Audio Damage Vapor (chorus) used on Sine Sub and main Rubicon parts.

Various volume and FX automation is applied (mainly reverb and delay sends).

EQ and compression applied to both Rubicon and Dixie parts, with some mild saturation used. Multiband Limiting applied to main Rubicon part, and Exciter applied to Dixie sub to bring out mid-range frequencies before hitting the chorus.


 

DEMO 03

This is another track that pretty much turned into a full composition during the recording process. The aim of the demo was to concentrate on sounds which can be generated by sending the Rubicon through Lowpass Gates, whilst applying various FM.

Patch Details

Initial Patch (All audio comes from Rubicon):

1 – Two channels of the Makenoise optomix Lowpass gate are used – LPG 1 containing the Rubicon’s Sine and Double Saw, and LPG 2 containing the Double Pulse and -1 oct Sub.
2 – LPG 1 is modulated by a combination of a triggered Exponential Maths envelope and a cycling PEG envelope.
3 – LPG 2 is modulated by the OR output of the PEG.
4 – The PEG’s division is modulated by a random output of the a149-1 Source of Uncertainty.
5 – A Dixie is used as the TZFM modulator, following the same sequence as the Rubicon.
6 – The TZFM is indexed by a randomly-triggered Maths envelope.
7 – There is a feedback element to the patch, whereby the Triangle output of the Rubicon is sent into a VCA. This VCA is modulated by one of the cycling PEG envelopes, and the output is sent to the Linear FM input of the Dixie. When this PEG envelope sweeps in, it allows the Rubicon to FM the DIxie, which in turn FMs the Rubicon.
8 – An e350 is modulated by another a149-1 random output for the first part of the recording, and its output is used to apply PWM to the Rubicon.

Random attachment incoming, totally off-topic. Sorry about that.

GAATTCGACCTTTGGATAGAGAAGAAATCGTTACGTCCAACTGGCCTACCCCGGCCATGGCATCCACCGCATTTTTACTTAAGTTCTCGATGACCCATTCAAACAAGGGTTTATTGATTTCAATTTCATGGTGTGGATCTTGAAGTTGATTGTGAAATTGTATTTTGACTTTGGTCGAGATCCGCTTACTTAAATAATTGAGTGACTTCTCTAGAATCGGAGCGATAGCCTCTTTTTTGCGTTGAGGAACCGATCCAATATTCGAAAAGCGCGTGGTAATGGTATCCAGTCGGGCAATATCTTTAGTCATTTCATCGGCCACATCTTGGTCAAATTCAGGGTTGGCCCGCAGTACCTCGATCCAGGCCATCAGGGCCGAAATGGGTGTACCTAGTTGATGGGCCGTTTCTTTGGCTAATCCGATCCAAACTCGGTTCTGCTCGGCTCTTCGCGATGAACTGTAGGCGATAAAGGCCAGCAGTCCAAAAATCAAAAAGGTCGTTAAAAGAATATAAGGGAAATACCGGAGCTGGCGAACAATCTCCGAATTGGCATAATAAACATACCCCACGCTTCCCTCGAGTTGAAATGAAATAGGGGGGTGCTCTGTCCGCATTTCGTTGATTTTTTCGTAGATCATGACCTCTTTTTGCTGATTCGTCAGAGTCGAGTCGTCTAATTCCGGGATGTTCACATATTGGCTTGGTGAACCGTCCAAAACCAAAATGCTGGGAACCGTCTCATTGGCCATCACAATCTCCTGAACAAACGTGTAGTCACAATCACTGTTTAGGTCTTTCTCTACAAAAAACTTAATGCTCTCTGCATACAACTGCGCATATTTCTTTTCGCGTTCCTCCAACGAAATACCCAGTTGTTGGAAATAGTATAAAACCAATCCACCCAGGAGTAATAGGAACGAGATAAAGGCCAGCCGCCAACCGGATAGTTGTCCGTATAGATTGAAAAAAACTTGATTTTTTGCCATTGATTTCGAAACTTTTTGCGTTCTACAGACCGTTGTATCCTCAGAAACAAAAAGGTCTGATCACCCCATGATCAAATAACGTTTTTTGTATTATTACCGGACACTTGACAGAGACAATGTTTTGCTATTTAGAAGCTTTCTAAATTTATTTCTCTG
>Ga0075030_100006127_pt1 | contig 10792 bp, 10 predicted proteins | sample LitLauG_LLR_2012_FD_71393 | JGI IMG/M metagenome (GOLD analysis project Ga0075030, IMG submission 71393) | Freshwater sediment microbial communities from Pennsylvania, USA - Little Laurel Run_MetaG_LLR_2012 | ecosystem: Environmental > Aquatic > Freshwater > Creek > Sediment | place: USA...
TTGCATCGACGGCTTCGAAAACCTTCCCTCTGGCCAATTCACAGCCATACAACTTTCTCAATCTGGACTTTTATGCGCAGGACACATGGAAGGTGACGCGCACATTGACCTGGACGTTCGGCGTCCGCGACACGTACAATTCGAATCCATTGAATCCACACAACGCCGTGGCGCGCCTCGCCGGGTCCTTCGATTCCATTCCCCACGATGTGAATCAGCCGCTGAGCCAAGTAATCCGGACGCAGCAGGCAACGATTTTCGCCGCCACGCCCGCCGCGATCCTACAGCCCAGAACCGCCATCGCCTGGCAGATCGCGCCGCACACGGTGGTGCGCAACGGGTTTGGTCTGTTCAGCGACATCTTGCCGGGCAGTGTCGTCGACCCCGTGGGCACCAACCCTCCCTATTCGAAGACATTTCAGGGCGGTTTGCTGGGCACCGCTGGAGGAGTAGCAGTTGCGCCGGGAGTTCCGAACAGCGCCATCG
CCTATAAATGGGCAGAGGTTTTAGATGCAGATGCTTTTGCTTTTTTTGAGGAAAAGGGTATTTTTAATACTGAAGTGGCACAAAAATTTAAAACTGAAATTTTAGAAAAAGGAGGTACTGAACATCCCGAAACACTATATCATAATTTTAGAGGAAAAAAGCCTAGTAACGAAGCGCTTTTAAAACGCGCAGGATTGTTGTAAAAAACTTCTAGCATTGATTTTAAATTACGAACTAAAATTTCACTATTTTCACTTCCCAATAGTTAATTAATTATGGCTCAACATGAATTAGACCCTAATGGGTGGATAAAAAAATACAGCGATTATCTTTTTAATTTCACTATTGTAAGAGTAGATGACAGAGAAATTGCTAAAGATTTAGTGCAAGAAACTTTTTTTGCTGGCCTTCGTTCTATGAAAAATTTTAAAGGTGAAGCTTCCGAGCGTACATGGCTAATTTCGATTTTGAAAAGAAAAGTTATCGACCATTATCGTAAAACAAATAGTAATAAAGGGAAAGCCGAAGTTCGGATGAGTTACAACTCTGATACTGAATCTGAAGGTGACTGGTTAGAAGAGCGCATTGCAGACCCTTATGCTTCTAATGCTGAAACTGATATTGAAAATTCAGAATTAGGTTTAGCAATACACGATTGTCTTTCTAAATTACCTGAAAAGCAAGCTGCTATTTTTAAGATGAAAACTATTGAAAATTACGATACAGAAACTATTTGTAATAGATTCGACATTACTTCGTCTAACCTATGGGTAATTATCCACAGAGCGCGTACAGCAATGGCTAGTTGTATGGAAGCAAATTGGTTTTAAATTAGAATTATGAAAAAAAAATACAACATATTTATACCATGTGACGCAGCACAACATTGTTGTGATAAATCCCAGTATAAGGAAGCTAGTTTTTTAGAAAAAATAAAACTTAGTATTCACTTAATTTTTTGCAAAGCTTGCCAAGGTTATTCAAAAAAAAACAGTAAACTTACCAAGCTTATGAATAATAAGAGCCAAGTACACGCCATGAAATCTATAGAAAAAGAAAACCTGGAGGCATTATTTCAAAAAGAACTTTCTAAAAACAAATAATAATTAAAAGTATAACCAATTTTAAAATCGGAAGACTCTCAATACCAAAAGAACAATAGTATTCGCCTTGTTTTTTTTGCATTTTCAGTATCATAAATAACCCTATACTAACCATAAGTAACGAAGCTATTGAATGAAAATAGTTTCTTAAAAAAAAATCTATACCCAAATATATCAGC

From 03.12 onwards:

1 – The Sub and Sine are dropped out, leaving the Double Saw and Double Pulse.
2 – The Slew of the PEG is adjusted to make it more “plucky” sounding. The PEG is also set so that a random gate toggles the envelopes’ Cycle mode on and off in an alternating fashion. The output of one of the PEG’s envelopes is set to modulate both LPGs simultaneously.
3 – Exponential FM is applied to the Rubicon from the e350, which is now being sequenced by the same sequence as the main parts.
4 – The e350 is switched to LFO mode as the recording progresses, and as the Exponential FM reaches its peak.
5 – All sorts of manual tweaking takes place, and towards the end the Symmetry of the Rubicon’s TZFM is modulated by another random output of the a149-1

Much chaos ensues!


 

DEMO 04

For this fourth demo I have returned to Dance Music-related uses of the Rubicon, but this time in a faster, more Techno-flavoured setting. Various combinations of PWM and FM are applied.

Patch Details 

1 – Various combinations of Rubicon waves were used throughout.
2 – Earlier sections focus on Pulse and Sine waves, whereas later ones centre around Sine and Triangle.
3 – The e350 Morphing Terrarium is used as a modulation source extensively – for PWM and TZFM of the Rubicon mainly.
4 – The e350 is synced to the Rubicon throughout, and the Rubicon is synced to a Dixie as the track progresses, and more intense TZFM/ Symmetry modulation is applied (The Dixie is following the same SIlent Way sequence).
5 – Silent Way is producing the main sequence, which is multed to the Dixie, Rubicon and e350.
6 – The e350’s waves are modulated by the Turning Machine’s random output at various points, affecting the PWM of the Rubicon, along with its TZFM.
7 – Towards the end the Symmetry of the Rubicon is also modulated by the morphing e350, and by manual tweaking.
8 – The e350 is switched into Glitch mode at various points, adding to the “choppy” feel when it is modulating the Rubicon’s PWM and TZFM.
9 – Towards the end the Rubicon’s Pitch is manually turned up and there is also some Exponential FM applied by a rhythmically-triggered Maths envelope.

The bassline is the Rubicon’s Sub output being sent through the Tiptop z2040 filter. Manual tweaking of this filter takes place throughout, and a rhythmic Maths envelope modulates it at points. It is also FMed by the Dixie at points.

Production Notes

EQ, compression and side-chain compression applied to main Rubicon and Rubicon Sub parts.
Audio Damage Vapor (chorus) plugin applied to main Rubicon part and Rubicon Sub at various points.
Dynamic EQ applied to Rubicon Sub part to tame excessive z2040 resonance.
Various volume and FX automation applied (reverb and delay sends).